Every year before the chile harvest, bad memories of 2009 stew in the back of Faron Lytle's mind.
That was the year the chile farmer was forced to plow under a large portion of his red chile fields because he couldn't find enough hands for the harvest. He can still "smell the good" of the state's iconic crop — 50 tons of it — as the harrow disked the plants into the earth.
Fearful of a repeat, Lytle only planted 36 acres last year. This year, feeling a bit more confident, he planted about 70 acres. Still, it's a rough time to be growing New Mexican chiles.
Hit with a combination of punches that include a labor shortage, drought and increasing competition from Mexico, China and India, New Mexico chile farmers remain concerned with every pepper they plant.
"I just got my fingers crossed, hoping and praying that we can get it all picked," Lytle said soon after planting the chiles on his land in May.
In New Mexico, the chile is much more than an agricultural crop. Chiles are considered the heart and soul of this Southwestern state, where they are not only essential to its food, but to its art and culture.
Even the official state question is "Red or Green?" — referring to the kind of chile one prefers when ordering New Mexican cuisine. Some people opt for half and half, ordering their meal "Christmas."
Harvested acreage of New Mexico chiles has declined from 35,000 acres in 1992 to less than 9,000 in 2013, according to the New Mexico Chile Assn. Last year's harvest was the smallest in recent memory.
This fall, the green chile harvest is about to wrap up, and industry observers and farmers will be uncertain of the year's outcome until the red chile harvest ends after the first frost. Some fear it will also be a bad year.
Labor turned out not be a challenge this year for Lytle and his father, Jimmy Lytle, a third-generation chile farmer with the legacy of being the son of the man who developed the Big Jim chile. The Big Jim is a popular pepper known for its long, tasty and fleshy pods that are ideal for chiles rellenos.
However, a mild spring, when plants grew slowly, and torrential downpours in the fall delayed the picking. The rain even drowned 4 acres of green chiles Lytle planted for seed.
Although most of the chile crop won't be a loss because it can still be harvested when it turns red, Lytle will probably lose out on some profit. Fresh green chiles are more popular and sell for a better price than red chiles.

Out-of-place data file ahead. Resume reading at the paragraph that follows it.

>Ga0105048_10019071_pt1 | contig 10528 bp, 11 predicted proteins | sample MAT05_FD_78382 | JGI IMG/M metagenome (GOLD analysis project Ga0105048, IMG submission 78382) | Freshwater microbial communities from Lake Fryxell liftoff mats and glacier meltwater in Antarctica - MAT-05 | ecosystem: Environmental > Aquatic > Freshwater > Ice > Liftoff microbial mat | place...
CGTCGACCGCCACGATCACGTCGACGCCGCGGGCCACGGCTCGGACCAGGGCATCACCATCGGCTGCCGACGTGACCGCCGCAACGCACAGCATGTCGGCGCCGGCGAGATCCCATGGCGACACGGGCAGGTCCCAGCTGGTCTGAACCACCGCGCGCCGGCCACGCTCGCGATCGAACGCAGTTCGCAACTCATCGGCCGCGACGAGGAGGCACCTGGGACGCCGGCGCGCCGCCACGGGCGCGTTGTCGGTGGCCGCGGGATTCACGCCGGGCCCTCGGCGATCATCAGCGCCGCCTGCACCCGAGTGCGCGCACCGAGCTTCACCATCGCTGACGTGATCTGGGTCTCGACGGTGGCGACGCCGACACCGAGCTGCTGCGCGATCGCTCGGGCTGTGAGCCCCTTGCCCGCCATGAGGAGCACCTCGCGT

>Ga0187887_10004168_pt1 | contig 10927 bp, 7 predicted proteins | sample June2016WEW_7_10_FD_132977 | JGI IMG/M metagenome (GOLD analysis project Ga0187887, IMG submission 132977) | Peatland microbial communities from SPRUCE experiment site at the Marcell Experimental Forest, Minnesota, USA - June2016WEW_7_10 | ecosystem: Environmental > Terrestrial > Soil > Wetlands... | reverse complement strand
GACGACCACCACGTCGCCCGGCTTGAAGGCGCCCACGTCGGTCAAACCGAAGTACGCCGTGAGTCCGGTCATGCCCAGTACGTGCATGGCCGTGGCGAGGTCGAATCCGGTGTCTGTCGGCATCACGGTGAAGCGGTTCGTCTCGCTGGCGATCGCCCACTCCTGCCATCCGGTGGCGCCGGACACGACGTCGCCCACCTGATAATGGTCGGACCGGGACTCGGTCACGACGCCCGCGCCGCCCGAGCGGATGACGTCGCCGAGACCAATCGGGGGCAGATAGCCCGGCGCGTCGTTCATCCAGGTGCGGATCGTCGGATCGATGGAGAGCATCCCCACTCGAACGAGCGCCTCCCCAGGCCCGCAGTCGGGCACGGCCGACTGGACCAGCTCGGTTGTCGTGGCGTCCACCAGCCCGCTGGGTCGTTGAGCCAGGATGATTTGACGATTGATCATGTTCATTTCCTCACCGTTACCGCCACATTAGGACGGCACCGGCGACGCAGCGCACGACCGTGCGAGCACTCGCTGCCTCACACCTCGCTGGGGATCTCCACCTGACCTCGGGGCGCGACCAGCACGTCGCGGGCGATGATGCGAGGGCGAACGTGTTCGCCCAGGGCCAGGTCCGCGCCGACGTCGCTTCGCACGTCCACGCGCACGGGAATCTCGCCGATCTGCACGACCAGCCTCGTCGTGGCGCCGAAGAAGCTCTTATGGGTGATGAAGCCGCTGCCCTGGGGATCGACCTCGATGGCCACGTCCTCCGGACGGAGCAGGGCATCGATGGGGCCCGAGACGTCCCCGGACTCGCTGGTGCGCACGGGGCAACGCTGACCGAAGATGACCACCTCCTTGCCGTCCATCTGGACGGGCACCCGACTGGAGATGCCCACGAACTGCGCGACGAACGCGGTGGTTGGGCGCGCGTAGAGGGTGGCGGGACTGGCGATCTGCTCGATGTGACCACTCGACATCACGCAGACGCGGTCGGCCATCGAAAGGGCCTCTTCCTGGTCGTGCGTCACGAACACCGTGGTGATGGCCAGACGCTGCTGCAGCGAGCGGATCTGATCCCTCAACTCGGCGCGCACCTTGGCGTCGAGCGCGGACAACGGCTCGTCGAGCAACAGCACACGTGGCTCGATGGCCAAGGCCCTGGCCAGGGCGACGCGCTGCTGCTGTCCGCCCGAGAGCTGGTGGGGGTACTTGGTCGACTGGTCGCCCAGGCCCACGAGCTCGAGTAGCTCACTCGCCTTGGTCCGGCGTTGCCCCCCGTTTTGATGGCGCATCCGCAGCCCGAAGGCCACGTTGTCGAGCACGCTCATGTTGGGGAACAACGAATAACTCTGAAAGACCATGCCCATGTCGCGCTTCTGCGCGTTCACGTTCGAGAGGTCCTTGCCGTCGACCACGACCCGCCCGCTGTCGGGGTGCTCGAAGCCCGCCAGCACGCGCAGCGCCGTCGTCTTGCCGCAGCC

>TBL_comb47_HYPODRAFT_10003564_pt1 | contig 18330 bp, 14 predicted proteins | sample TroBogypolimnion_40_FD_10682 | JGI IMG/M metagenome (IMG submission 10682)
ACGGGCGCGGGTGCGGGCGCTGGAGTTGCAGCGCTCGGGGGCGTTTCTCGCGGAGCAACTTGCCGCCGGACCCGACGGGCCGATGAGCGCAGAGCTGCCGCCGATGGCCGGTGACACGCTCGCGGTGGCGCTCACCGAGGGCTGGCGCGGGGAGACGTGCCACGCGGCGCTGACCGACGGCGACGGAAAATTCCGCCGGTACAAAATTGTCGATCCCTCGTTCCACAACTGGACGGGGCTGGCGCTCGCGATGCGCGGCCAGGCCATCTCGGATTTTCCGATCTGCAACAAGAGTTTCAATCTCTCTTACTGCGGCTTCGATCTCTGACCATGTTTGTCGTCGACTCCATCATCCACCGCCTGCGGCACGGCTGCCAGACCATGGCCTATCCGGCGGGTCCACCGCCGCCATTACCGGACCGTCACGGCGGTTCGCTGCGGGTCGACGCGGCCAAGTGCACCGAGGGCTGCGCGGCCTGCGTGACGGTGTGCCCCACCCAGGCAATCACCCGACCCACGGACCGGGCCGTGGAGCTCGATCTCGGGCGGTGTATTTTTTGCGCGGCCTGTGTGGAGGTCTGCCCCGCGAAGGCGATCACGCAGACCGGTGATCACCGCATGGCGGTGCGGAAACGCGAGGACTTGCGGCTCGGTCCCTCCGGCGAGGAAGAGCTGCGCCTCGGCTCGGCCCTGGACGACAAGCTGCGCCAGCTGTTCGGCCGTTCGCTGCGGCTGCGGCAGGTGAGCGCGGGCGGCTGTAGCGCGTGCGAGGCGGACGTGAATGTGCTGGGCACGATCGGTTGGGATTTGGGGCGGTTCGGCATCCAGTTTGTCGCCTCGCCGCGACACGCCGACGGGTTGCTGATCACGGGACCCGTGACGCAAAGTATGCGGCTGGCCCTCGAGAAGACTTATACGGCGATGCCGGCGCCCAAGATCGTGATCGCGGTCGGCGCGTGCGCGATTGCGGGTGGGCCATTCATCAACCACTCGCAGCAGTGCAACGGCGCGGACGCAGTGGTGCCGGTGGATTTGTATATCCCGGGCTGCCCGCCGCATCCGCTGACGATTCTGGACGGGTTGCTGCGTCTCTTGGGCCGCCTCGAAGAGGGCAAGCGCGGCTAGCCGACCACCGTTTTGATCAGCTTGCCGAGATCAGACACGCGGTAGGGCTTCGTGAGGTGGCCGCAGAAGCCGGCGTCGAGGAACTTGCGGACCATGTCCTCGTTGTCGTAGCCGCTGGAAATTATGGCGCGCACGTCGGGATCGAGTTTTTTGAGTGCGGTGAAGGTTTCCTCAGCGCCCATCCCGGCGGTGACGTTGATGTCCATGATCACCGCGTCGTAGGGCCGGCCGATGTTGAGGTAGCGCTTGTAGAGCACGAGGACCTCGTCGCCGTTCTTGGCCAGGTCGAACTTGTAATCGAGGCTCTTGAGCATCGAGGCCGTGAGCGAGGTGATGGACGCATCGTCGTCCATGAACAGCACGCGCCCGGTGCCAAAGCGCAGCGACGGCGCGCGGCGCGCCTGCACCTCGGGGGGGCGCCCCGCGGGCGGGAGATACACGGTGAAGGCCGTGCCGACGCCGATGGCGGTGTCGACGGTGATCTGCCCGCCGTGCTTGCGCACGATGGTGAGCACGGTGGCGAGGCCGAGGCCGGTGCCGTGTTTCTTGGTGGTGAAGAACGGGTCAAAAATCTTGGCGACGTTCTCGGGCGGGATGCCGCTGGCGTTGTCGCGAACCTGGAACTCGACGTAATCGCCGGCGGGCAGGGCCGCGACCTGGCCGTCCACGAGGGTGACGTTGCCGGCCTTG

Growers point out that there's only about a 7-day window in which a green chile must be picked before it begins turning red.
Chile peppers, a New World crop, can be traced to New Mexico at least back to the 1500s. That's when early Spanish explorers first mentioned it in written records, said Stephanie J. Walker, a vegetable specialist at New Mexico State University in Las Cruces. (Though the chile is an official state vegetable, it is often classified as a fruit.)
It's still up for debate as to whether the Spanish or the native peoples who traded up and down the Rio Grande corridor introduced the pepper to the region, Walker said.
Communities in northern New Mexico have long raised the native Chimayo chile, but around 1900, the long green chile that has become synonymous with New Mexico was developed.
This opened the way for processing and canning. Chiles obtained widespread popularity by the 1970s, and yields peaked in the mid-1990s.
But after the North American Free Trade Agreement of 1994, New Mexican chile farmers couldn't compete with Mexican chile producers who could pay lower wages for hand labor, said Walker, who has worked in the chile industry for 35 years.
Eddie Diaz, who grows chiles in Deming, said his chile pickers make at least $10 an hour, and good pickers, who get paid by the bucket, can make twice as much. Still, farmers struggle to find workers.
"It's not easy work," Diaz said. Workers have to kneel on the dirt to pick the fruit carefully by hand. He needs about 50 field hands for harvest time.
The New Mexico chile industry — which touts itself as having the best chiles in the world because of its altitude, climate, soil and farmers — supports more than 4,000 jobs and contributes more than $400 million every year to the state's economy, according to the governor's office.
In an effort to protect their peppers from counterfeiters trying to cash in on the reputation of New Mexico chiles, the state launched a certification program in August similar to other well-known product labels, such as "100% pure Florida" and "California olive oil."
The "New Mexico certified chile" mark can be placed on the crop and used in marketing and advertising to let consumers know their chile is not an imitation, said Jaye Hawkins, executive director of the New Mexico Chile Assn.
But other challenges remain.
Though the area of Deming and Hatch, where much of the chile crop is grown, received considerable rain recently, it still won't end the state's long-term drought. A healthy snowpack in the mountains to the north is what's needed to replenish water supplies, experts said.
The Lytle farm hasn't received water from Elephant Butte Lake in four years because it's nearly dry. Lytle relies on wells to pump water from the aquifer, an expensive proposition.
But Lytle said his family's farm was surviving, for now, and trying to keep the customers they already have. Frankly, he said, he can't see himself doing anything else for a living.
Besides, he has to have fresh chile with every meal. It's not so much a "craving," he said, as an "addiction."
"It's in our blood. It's all we know," he said. "My stomach is still burning from the chile I had for lunch."